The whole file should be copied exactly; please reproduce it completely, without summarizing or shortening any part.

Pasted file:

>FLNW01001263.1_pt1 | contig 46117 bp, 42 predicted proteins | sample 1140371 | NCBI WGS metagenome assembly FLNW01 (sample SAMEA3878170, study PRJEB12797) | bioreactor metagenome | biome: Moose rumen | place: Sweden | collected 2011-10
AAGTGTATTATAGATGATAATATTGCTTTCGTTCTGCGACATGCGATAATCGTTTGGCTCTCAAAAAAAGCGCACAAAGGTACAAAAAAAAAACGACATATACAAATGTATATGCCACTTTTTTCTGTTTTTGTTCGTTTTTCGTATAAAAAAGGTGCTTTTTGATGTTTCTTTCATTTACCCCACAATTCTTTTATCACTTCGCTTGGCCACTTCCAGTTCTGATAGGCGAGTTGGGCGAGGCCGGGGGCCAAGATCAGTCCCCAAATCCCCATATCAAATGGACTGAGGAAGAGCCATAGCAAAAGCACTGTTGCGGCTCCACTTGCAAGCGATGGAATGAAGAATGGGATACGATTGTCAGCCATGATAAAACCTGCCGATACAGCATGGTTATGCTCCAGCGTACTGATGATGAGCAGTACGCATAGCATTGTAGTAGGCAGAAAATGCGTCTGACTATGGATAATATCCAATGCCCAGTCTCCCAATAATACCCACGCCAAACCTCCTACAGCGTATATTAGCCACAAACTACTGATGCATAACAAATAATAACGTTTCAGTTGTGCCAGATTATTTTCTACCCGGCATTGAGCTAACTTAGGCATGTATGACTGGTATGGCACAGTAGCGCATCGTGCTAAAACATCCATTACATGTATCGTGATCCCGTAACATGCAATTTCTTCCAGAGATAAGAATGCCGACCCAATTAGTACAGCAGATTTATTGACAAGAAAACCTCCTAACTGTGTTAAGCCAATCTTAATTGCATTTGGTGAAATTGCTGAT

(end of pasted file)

>FLNW01001263.1_pt1 | contig 46117 bp, 42 predicted proteins | sample 1140371 | NCBI WGS metagenome assembly FLNW01 (sample SAMEA3878170, study PRJEB12797) | bioreactor metagenome | biome: Moose rumen | place: Sweden | collected 2011-10
AAGTGTATTATAGATGATAATATTGCTTTCGTTCTGCGACATGCGATAATCGTTTGGCTCTCAAAAAAAGCGCACAAAGGTACAAAAAAAAAACGACATATACAAATGTATATGCCACTTTTTTCTGTTTTTGTTCGTTTTTCGTATAAAAAAGGTGCTTTTTGATGTTTCTTTCATTTACCCCACAATTCTTTTATCACTTCGCTTGGCCACTTCCAGTTCTGATAGGCGAGTTGGGCGAGGCCGGGGGCCAAGATCAGTCCCCAAATCCCCATATCAAATGGACTGAGGAAGAGCCATAGCAAAAGCACTGTTGCGGCTCCACTTGCAAGCGATGGAATGAAGAATGGGATACGATTGTCAGCCATGATAAAACCTGCCGATACAGCATGGTTATGCTCCAGCGTACTGATGATGAGCAGTACGCATAGCATTGTAGTAGGCAGAAAATGCGTCTGACTATGGATAATATCCAATGCCCAGTCTCCCAATAATACCCACGCCAAACCTCCTACAGCGTATATTAGCCACAAACTACTGATGCATAACAAATAATAACGTTTCAGTTGTGCCAGATTATTTTCTACCCGGCATTGAGCTAACTTAGGCATGTATGACTGGTATGGCACAGTAGCGCATCGTGCTAAAACATCCATTACATGTATCGTGATCCCGTAACATGCAATTTCTTCCAGAGATAAGAATGCCGACCCAATTAGTACAGCAGATTTATTGACAAGAAAACCTCCTAACTGTGTTAAGCCAATCTTAATTGCATTTGGTGAAATTGCTGAT